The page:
Musically gifted, he first learned the clarinet but soon picked up a guitar. "I loved all of those guys, Johnny Cash, the Everly Brothers, Elvis Presley, Rick Nelson. I never wanted to be a guitar gunslinger and a star. I just wanted to make that great music," he said.

Something of a Francophile, he talked his parents into sending him to Paris to attend the Sorbonne, though he returned to study French at UCLA. In the mid-Sixties, he joined the interracial R&B group The Seven Souls, who worked with Larry Williams and lost out to Sly and the Family Stone in a battle of the bands. He co-wrote the sublime "I'm No Stranger", which became a northern soul favourite in the UK.

Two years later, he headed back to Paris with fellow Seven Souls Bobby Hunt and Henry Moore. Under the name Head West, the trio made an album for Vogue, though Welch ended up "living on rice and beans and sleeping on the floor. In 1971, I was literally sitting in my underpants in a friend's apartment in Paris. I was wondering what I was gonna do. Maybe head back to L.A.," he said.

Coincidentally, Judy Wong, a former high school girlfriend of his, was working for Fleetwood Mac and suggested him when Spencer departed to join a religious cult, the Children of God. Within days, Welch arrived in London to be picked up by Fleetwood. "He was driving a yellow VW. He was 6ft 6in and weighed about 120 pounds. He was a strange-looking human being."

The drummer took him to Benifold, the Hampshire mansion where the group resided. "It was obvious the Mac had enough money to buy the place, but not to refurbish it," Welch remarked of their UK base until the mid-Seventies. After feeling his way in on Future Games, he really made his presence felt on the Bare Trees album, only for Kirwan to depart under a cloud in August 1972.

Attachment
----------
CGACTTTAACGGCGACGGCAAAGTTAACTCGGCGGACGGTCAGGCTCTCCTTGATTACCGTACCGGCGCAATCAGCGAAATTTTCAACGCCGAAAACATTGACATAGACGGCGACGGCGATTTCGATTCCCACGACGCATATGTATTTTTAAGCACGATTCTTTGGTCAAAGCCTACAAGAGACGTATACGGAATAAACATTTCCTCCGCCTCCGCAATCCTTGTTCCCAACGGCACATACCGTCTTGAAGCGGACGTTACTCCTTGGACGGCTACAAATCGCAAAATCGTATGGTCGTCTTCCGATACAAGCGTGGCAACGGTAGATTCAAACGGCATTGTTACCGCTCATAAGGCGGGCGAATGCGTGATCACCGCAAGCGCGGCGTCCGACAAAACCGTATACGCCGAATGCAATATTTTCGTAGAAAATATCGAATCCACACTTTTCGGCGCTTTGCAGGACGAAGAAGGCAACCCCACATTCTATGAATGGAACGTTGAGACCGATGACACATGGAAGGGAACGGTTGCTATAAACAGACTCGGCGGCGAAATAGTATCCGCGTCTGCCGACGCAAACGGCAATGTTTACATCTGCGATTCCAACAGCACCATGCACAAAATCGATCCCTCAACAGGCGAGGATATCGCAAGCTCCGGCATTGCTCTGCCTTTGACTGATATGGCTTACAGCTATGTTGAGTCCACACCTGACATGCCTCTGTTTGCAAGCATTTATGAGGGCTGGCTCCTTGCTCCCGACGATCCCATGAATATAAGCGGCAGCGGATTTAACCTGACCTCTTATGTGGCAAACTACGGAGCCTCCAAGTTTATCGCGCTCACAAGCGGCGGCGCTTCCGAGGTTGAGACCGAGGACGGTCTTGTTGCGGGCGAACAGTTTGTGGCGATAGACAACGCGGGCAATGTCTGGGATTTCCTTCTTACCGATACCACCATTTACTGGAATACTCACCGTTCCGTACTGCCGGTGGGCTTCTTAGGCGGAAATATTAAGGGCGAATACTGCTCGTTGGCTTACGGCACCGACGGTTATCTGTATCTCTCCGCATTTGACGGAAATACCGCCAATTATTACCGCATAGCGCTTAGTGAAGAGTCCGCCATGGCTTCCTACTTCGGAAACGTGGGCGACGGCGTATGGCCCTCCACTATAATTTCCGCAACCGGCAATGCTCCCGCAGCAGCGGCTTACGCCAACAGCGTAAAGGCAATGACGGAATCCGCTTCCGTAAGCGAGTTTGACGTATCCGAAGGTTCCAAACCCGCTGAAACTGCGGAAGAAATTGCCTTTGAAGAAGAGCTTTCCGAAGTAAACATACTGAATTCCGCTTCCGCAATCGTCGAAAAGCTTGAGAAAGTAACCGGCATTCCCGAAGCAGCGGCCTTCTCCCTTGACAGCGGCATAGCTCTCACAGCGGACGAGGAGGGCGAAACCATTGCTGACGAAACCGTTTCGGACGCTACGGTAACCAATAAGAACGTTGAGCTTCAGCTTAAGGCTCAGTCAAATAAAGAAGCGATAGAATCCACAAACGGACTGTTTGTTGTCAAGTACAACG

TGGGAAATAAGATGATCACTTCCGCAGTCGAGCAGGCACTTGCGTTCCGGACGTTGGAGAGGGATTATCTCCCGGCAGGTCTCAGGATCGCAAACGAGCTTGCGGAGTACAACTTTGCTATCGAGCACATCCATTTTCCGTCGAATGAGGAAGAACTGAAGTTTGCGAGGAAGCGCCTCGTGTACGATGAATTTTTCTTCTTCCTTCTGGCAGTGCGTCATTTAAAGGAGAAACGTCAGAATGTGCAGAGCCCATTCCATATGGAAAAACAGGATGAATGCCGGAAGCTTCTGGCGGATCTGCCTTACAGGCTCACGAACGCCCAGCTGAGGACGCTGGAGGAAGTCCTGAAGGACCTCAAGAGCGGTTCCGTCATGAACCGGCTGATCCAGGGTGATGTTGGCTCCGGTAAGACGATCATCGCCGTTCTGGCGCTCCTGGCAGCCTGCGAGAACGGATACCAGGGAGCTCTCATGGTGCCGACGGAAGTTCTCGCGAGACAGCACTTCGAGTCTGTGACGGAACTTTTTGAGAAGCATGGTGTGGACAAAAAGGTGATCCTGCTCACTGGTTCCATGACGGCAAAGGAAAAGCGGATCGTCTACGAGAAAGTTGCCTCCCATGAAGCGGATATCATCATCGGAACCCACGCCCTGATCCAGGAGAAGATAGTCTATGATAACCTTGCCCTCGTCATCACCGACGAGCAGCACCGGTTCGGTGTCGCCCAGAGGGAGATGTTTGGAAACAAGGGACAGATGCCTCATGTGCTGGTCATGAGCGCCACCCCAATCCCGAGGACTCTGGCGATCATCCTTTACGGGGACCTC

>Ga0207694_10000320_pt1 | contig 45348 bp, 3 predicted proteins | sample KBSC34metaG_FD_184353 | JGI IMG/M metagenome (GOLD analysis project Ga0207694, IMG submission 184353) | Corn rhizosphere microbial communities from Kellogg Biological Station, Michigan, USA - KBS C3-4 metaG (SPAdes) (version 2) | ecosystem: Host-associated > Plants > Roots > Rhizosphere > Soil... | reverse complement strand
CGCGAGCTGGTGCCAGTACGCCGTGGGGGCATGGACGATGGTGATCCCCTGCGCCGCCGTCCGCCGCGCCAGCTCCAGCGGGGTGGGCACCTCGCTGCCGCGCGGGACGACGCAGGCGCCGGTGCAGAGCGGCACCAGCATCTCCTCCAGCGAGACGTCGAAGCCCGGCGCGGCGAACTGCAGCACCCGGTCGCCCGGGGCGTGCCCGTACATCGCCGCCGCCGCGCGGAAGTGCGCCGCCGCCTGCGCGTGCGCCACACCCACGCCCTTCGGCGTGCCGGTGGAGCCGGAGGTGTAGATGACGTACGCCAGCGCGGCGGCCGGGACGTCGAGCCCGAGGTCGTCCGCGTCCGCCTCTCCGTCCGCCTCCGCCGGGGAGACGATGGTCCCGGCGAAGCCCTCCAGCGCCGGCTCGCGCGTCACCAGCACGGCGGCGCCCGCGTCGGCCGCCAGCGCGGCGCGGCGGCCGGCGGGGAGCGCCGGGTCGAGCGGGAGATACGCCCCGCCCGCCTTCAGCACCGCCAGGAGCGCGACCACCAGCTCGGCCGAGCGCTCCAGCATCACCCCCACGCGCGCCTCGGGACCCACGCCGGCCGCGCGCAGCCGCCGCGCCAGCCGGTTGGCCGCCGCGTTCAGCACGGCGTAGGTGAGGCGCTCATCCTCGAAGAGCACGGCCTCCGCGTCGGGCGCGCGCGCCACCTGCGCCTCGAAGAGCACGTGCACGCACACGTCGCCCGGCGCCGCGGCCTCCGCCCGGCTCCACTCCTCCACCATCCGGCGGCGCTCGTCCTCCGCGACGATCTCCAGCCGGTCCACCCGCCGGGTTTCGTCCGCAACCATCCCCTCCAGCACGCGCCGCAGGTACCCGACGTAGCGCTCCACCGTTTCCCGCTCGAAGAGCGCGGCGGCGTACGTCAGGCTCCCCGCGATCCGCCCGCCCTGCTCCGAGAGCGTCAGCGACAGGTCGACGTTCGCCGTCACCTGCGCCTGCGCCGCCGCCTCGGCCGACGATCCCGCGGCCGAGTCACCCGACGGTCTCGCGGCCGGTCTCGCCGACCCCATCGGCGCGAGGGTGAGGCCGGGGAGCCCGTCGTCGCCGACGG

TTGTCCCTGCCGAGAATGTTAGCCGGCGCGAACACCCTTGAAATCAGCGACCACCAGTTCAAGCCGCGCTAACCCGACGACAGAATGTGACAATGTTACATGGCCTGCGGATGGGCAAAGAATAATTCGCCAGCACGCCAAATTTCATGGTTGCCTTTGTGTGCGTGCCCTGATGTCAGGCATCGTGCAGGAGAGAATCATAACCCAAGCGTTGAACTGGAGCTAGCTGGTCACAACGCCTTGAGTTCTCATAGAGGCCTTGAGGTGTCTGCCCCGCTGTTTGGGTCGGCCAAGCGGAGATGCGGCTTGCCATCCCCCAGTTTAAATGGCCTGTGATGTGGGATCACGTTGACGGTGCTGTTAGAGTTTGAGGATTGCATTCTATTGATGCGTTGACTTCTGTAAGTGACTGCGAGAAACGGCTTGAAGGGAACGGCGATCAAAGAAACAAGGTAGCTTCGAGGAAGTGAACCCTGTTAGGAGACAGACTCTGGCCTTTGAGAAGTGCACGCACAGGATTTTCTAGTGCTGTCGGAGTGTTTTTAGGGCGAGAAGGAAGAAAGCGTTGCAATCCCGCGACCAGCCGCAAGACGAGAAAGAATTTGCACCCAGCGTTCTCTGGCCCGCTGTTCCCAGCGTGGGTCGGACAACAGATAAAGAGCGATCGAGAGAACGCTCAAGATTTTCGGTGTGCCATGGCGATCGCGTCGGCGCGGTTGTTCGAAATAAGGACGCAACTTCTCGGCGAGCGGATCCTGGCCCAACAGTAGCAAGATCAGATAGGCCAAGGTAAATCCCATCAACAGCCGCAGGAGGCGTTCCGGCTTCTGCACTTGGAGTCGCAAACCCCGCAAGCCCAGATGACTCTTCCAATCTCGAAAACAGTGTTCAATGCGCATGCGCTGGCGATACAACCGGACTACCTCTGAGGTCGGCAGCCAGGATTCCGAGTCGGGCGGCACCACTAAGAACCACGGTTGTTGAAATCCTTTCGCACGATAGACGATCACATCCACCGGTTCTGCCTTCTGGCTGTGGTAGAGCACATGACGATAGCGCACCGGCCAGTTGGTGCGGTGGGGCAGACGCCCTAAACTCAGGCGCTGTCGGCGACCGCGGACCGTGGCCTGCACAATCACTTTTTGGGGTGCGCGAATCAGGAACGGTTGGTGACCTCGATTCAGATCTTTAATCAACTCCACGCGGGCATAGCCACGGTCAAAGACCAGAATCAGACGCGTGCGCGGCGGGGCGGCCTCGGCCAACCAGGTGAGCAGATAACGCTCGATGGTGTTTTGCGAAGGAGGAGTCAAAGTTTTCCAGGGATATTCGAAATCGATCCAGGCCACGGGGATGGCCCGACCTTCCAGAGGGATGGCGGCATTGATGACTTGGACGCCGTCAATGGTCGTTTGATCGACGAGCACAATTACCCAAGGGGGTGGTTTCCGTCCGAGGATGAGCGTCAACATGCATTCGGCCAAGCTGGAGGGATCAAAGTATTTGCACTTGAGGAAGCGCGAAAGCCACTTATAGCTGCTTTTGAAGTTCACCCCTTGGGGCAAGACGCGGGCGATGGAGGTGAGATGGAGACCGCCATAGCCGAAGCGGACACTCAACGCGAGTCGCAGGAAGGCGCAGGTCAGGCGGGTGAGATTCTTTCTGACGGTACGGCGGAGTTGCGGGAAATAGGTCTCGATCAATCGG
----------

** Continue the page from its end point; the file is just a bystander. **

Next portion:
Vocalist Dave Walker and guitarist Bob Weston – who died this January – were recruited for 1973's Penguin, but neither lasted long. Worse, following Weston's sacking after his affair with Fleetwood's wife, Jenny Boyd, the Mac cancelled a US tour. Their unscrupulous manager, Clifford Davis, put together a bogus line-up to fulfil the bookings. The move was foiled by tour manager John Courage, yet sidelined the real Mac while lawyers argued over the band's trademark.

The primary Mac songwriter with Christine McVie, Welch rose to the challenge. He had already penned the US radio favourite "Hypnotized" on Mystery to Me, and suggested a move to California to reinvigorate their career. Heroes Are Hard to Find, the first Mac studio album made in Los Angeles, became their best-seller to date in the US, though Welch decided to bow out on a creative high. "After four years of ups and downs, something had to give," said the musician, whose marriage was heading for the rocks, even if his first wife inspired "Sentimental Lady".

In 1975,he formed the short-lived supergroup Paris with ex-members of Jethro Tull and the Nazz. Two years later, he released his million-selling solo debut French Kiss, which also featured the US Top 20 hit "Ebony Eyes", a fusion of rock and disco. In 1981, most of the Mac guested with him at the Roxy in Los Angeles, but his career went into a spin as he fell prey to an "extremely decadent lifestyle." He moved to Nashville with his second wife in the early Nineties. He had experienced health issues and is believed to have taken his own life.

"I just wanted to play guitar in a good band," Welch said in 2003. "I wanted to make the music I love. I wanted to travel the world and have adventures."